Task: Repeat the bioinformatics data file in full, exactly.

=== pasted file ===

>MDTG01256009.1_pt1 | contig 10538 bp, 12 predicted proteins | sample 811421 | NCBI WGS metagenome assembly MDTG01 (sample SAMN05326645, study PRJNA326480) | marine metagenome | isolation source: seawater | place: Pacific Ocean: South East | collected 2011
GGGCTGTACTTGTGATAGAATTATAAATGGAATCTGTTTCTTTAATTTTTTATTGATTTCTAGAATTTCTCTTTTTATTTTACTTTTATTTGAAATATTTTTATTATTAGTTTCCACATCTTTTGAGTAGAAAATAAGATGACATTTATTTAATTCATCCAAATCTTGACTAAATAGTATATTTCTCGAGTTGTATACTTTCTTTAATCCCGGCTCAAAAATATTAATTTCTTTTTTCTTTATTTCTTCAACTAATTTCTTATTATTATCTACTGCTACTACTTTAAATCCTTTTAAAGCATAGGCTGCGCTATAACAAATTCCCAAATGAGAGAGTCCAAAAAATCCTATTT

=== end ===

>MDTG01256009.1_pt1 | contig 10538 bp, 12 predicted proteins | sample 811421 | NCBI WGS metagenome assembly MDTG01 (sample SAMN05326645, study PRJNA326480) | marine metagenome | isolation source: seawater | place: Pacific Ocean: South East | collected 2011
GGGCTGTACTTGTGATAGAATTATAAATGGAATCTGTTTCTTTAATTTTTTATTGATTTCTAGAATTTCTCTTTTTATTTTACTTTTATTTGAAATATTTTTATTATTAGTTTCCACATCTTTTGAGTAGAAAATAAGATGACATTTATTTAATTCATCCAAATCTTGACTAAATAGTATATTTCTCGAGTTGTATACTTTCTTTAATCCCGGCTCAAAAATATTAATTTCTTTTTTCTTTATTTCTTCAACTAATTTCTTATTATTATCTACTGCTACTACTTTAAATCCTTTTAAAGCATAGGCTGCGCTATAACAAATTCCCAAATGAGAGAGTCCAAAAAATCCTATTT